Recommended readings:  
DAILY PRAYER BOOK translated and annotated
by Philip Birnbaum

TO PRAY AS A JEW by Rabbi Hayim Halevy Donin

A GUIDE TO JEWISH PRAYER by Rabbi Adin Steinsaltz

MAN’S QUEST FOR GOD:  STUDIES IN PRAYER AND SYMBOLISM by Abraham Joshua Heschel

YOUR WORD IS FIRE:  THE HASIDIC MASTERS ON CONTEMPLATIVE PRAYER, edited and translated by Arthur Green and Barry W. Holtz

SESSION 2, February 11:  (first 2-page reflection due)

AM
Shabbat and the Pattern of 7’s in Creation

Required readings:  
THE SABBATH:  ITS MEANING FOR MODERN MAN by Abraham Joshua Heschel

THE JEWISH WAY:  LIVING THE HOLIDAYS by Rabbi Irving Greenberg, pp. 121-181

Recommended reading:
A BOOK OF LIFE:  EMBRACING JUDAISM AS
A SPIRITUAL PRACTICE by Michael Strassfeld, pp. 103-134


PM
The Tishrei Festivals and the Challenge of Teshuvah (Repentance/Return)        

Required reading:  
THE JEWISH WAY by Greenberg, pp. 17-33, 182-215,
94-118

Recommended readings: 
DAYS OF AWE by S. Y. Agnon

ON REPENTANCE IN THE THOUGHT AND ORAL DISCOURSES OF RABBI JOSEPH B. SOLOVEITCHIK compiled by Pinchas H. Peli

SEASONS OF OUR JOY by Arthur Waskow, chapters 1-5

A BOOK OF LIFE by Strassfeld, pp. 260-283

JUDAISM IN A NUTSHELL:  HOLIDAYS by Shimon Apisdorf, pp. 18-19, 42-45, 56-63, 73-80

SESSION 3, March 11:  (second 2-page reflection due)

AM    
Pesach
(Passover), Counting the Omer, Lag B’Omer, and Shavuot (Weeks) 

Required reading:  
THE JEWISH WAY by Greenberg, pp. 34-93, 421-428

Recommended readings:
THE PASSOVER HAGGADAH 

SEASONS OF OUR JOY by Waskow, chs. 9-11

A BOOK OF LIFE by Strassfeld, pp. 227-255

JUDAISM IN A NUTSHELL:  HOLIDAYS by Apisdorf, pp. 9-16, 40-42, 66-69, 83-91

PM    
Purim, Chanukah, Tisha b’Av,
and Tu B’Shevat

(Note:  March 17-18 is Purim, and hopefully we can attend a synagogue service together)

Required reading:
THE JEWISH WAY by Greenberg, pp. 224-303, 418-420

Recommended readings:  
SEASONS OF OUR JOY by Waskow, chs. 6-8, 12

A BOOK OF LIFE by Strassfeld, pp. 256-259, 284-297

JUDAISM IN A NUTSHELL:  HOLIDAYS by Apisdorf, pp. 21-29, 45-53, 63-66, 69-72, 80-82, 91-94

LAMENTATIONS & THE TEARS OF THE WORLD by K. M. O’Connor

SESSION 4, April 1:  (1-to-2-page preview of research paper due)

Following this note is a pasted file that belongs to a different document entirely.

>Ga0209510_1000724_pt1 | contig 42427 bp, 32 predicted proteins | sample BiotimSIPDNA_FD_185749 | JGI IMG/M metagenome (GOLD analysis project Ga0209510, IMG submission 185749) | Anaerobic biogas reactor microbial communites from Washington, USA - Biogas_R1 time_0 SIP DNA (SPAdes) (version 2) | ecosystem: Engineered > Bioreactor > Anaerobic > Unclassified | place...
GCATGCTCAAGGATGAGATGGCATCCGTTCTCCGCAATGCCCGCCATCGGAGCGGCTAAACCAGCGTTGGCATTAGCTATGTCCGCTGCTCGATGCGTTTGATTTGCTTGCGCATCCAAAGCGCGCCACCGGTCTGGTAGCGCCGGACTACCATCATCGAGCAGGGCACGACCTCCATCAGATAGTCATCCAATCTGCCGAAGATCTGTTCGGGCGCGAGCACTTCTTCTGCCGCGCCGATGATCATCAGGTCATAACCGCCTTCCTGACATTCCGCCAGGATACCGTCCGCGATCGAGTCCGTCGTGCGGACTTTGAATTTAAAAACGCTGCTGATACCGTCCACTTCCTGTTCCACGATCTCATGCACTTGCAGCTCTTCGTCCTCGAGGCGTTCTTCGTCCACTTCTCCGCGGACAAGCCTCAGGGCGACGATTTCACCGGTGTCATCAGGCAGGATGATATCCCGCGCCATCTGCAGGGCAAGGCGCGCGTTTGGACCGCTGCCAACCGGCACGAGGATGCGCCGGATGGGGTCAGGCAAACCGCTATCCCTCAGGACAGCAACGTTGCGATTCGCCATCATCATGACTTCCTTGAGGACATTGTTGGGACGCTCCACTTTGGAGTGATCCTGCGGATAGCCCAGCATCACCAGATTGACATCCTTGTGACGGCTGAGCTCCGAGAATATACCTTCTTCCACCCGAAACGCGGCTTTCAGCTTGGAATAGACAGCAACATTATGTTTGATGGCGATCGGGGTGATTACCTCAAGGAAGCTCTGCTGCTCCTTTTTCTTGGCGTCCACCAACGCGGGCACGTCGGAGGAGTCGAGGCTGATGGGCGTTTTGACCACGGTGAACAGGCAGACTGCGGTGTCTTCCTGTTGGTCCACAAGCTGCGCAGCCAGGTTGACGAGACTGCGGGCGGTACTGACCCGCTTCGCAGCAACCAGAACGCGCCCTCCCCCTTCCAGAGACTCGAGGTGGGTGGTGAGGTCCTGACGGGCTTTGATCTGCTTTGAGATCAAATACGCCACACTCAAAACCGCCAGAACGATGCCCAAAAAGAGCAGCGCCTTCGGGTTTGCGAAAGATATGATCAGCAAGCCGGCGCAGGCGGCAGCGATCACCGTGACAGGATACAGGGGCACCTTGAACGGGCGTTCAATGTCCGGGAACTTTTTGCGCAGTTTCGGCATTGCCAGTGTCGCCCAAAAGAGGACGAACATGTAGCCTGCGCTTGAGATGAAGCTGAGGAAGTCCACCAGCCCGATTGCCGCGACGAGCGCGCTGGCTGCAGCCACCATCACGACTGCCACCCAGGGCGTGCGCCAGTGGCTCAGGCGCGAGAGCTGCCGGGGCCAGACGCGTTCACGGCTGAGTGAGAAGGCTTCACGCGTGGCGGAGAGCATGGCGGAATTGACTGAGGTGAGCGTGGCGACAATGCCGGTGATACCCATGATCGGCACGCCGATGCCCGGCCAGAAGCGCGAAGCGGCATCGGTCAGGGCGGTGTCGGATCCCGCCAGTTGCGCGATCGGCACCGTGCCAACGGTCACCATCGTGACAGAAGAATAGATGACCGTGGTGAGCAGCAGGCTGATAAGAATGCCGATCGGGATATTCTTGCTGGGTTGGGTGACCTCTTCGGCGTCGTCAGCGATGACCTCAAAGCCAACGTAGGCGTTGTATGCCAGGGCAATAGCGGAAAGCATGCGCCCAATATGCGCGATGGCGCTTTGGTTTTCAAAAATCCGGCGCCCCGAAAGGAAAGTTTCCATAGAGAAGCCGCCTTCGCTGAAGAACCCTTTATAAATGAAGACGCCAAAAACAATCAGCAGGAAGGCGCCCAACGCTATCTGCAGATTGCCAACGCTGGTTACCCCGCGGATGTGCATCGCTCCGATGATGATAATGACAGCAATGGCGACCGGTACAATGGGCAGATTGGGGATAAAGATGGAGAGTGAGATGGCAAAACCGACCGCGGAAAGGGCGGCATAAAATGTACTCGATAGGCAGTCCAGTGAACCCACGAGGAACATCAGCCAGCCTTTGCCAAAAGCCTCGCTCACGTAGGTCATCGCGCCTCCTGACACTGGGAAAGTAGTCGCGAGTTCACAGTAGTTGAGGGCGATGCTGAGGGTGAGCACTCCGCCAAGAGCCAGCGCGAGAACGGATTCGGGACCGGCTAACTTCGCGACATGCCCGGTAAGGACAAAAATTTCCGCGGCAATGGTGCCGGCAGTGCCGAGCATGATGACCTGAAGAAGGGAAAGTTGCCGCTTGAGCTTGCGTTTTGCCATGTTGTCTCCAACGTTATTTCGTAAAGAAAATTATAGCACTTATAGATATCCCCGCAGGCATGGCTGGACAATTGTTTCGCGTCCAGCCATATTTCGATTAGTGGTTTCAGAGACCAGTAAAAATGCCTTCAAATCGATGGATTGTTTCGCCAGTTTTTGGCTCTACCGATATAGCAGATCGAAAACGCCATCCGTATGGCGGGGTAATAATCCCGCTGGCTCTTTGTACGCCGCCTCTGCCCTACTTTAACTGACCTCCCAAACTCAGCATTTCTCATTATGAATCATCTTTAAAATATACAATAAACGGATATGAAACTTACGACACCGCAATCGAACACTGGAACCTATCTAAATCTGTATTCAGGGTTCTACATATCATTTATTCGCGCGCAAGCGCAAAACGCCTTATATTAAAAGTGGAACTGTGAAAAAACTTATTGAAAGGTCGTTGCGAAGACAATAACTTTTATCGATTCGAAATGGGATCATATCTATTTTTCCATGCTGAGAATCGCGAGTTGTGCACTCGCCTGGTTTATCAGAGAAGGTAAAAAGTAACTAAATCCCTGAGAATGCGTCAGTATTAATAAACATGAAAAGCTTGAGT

AM    
The Land of Israel:  History, Theology, and Messianism
  

Required readings:  
ISRAEL:  AN ECHO OF ETERNITY by Abraham Joshua

Heschel, selected readings to be put on reserve

VOICES FROM JERUSALEM:  JEWS AND CHRISTIANS REFLECT ON THE HOLY LAND, edited by David Burrell and Yehezkel Landau,

Preface, Introduction by Burrell, chapters by Neher, Ajamian, Peli, and Dubois

Recommended readings:  
THE JEWISH STATE by Theodore Herzl

THE ZIONIST IDEA edited by Arthur Herzberg

A LAND OF TWO PEOPLES:  MARTIN BUBER ON JEWS AND ARABS, edited with commentary by Paul R. Mendes-Flohr

IN THE LAND OF ISRAEL by Amos Oz

THE YELLOW WIND by David Grossman

PM
Religious Zionism:  Challenges and Choices

Required readings:  VOICES FROM JERUSALEM, edited by Burrell and Landau, chapter by Uriel Simon

RELIGIOUS ZIONISM:  CHALLENGES AND CHOICES, Oz

veSHALOM booklet edited by Yehezkel Landau with articles by Tal, Simon, Aviad, and Kaplan

Recommended readings:  
ISRAELIS AND THE JEWISH TRADITION by
David Hartman

MESSIANISM, ZIONISM, AND JEWISH RELIGIOUS RADICALISM by Aviezer Ravitzky

JUDAISM, HUMAN VALUES, AND THE JEWISH STATE by Yeshayahu Leibowitz, edited by Eliezer Goldman

SESSION 5, April 29:  (third 2-page reflection due)

AM    
Jerusalem and Hebron as Centers of Inclusive Holiness

Required readings:  VOICES FROM JERUSALEM edited by Burrell and Landau, Epilogue by Yehezkel Landau

“Sharing Jerusalem:  The Spiritual and Political Challenges” by Yehezkel Landau, from SIDIC Journal, Vol. XXIX, No. 2-3, 1996

THE SPIRITUAL SIGNIFICANCE OF JERUSALEM FOR JEWS, CHRISTIANS, AND MULSIMS edited by Hans Ucko

Recommended readings:  
JERUSALEM:  ONE CITY, THREE FAITHS by
Karen Armstrong

JERUSALEM:  CITY OF MIRRORS by Amos Elon

JERUSALEM BLESSED, JERUSALEM CURSED:  JEWS, CHRISTIANS, AND MUSLIMS IN THE HOLY CITY FROM DAVID’S TIME TO OUR OWN by Thomas A. Idinopulos

JERUSALEM IN THE HEART by Ali Qleibo

PM    
Faith-Based Peacebuilding in Israel/Palestine

Required readings:  “Faith-Based Peacebuilding in Israel/Palestine,” report for U.S. Institute of Peace by Yehezkel Landau

HOLY WAR, HOLY PEACE by Rabbi Marc Gopin, chs. 2 and 10

Open House materials to be distributed (see www.friendsofopenhouse.org) 

Recommended reading: 
AT THE ENTRANCE TO THE GARDEN OF EDEN:
A JEW’S SEARCH FOR HOPE WITH CHRISTIANS AND MUSLIMS IN THE HOLY LAND by Yossi Klein Halevi

NONVIOLENCE AND PEACEBUILDING IN ISLAM:  THEORY AND PRACTICE by Mohammed Abu-Nimer

           Open Discussion:  How can we apply what we’ve learned?